THIS IS NOT YOUR NORMAL RUN of Democratic candidates," former Massachusetts senator Paul E. Tsongas said of himself and the five other seekers after the 1992 Democratic presidential nomination early in the competition. "There are a lot of free thinkers, a lot of people who are unpredictable." He also might have added that in the view of most politicians and journalists, there were a lot of unknowns, like Tsongas himself, and a lot of unelectables.
After agonizing over his decision all summer and fall, Mario Cuomo, the one Democrat who had the prestige and resources to become the instant front-runner if he announced his intention to run, finally decided in midDecember that he could not break away from his duties as governor to run for the presidency. The vagaries and consequences of Mario Cuomo's thinking are perhaps worth a separate book. But in regard to the 1992 campaign, all that needs to be said is that although some of Clinton's advisers claimed they hoped the New Yorker would enter the race, providing a contrast with their own "New Democrat" candidate, "there was," in the words of pollster Stan Greenberg, "a universal sigh of relief even from those people with bravado who said they wanted him in."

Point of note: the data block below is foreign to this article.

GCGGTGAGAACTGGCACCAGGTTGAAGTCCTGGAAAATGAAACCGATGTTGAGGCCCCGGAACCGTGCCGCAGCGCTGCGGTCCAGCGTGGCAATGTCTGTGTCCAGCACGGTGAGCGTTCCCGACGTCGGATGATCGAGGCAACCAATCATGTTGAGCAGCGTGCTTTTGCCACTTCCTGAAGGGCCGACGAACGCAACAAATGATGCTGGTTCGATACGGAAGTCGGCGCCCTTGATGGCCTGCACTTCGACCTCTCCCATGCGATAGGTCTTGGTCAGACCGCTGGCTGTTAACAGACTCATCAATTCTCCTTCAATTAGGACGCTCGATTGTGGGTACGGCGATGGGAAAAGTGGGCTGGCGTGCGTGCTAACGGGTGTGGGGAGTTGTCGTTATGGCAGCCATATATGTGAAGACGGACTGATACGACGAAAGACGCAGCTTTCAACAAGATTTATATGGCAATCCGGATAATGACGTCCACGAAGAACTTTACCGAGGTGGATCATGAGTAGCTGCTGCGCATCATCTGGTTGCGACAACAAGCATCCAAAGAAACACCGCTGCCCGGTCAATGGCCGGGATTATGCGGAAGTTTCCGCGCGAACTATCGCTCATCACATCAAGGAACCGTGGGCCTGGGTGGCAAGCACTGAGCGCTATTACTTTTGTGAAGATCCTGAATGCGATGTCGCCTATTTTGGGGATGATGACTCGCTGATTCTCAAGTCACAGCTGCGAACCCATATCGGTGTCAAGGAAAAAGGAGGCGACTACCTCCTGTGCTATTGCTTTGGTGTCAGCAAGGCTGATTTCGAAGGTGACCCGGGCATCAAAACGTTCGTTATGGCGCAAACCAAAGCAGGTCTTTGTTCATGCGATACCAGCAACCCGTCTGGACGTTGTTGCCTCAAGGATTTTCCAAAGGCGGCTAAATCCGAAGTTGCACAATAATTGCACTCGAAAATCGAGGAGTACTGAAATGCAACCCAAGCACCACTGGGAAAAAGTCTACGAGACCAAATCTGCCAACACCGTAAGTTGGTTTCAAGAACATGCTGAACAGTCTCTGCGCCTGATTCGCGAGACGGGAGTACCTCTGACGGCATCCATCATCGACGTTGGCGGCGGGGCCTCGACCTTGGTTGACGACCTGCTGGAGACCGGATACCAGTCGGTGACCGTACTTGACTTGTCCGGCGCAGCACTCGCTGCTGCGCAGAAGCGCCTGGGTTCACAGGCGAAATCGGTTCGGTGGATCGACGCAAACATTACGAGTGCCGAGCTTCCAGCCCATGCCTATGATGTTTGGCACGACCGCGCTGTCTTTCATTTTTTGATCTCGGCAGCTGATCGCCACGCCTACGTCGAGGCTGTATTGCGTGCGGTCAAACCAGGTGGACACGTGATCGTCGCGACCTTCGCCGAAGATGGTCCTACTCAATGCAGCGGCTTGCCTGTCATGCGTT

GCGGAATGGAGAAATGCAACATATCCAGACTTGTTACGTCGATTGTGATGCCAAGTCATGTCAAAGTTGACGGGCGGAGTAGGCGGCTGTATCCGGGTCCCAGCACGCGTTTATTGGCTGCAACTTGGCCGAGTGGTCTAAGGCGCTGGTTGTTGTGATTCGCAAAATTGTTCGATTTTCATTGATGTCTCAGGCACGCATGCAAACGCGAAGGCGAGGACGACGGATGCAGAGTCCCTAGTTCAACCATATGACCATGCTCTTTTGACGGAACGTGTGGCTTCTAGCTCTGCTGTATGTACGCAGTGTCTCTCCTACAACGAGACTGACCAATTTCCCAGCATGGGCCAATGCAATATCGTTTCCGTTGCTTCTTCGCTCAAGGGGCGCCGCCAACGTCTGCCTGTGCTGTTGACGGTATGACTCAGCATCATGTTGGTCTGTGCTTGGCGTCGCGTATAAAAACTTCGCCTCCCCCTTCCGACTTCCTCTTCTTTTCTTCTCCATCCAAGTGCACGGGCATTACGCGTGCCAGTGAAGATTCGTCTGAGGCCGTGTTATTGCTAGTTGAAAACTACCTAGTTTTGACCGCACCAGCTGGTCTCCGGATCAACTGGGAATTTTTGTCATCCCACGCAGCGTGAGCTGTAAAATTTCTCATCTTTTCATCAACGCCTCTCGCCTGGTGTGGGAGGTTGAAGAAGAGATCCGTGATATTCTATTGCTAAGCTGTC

With Cuomo out, the only two candidates who were considered to have the stature to compete vigorously against Clinton were the two senators in the race, both from the Midwest -- Tom Harkin of Iowa and Bob Kerrey of Nebraska. And by the time Clinton himself officially entered the field in October 1991, each appeared to have a special advantage. This was because, just as Clinton's pollster Stanley Greenberg had predicted, the political environment had markedly changed since spring, when Clinton had first begun to seriously contemplate his candidacy. The national sense of eupho-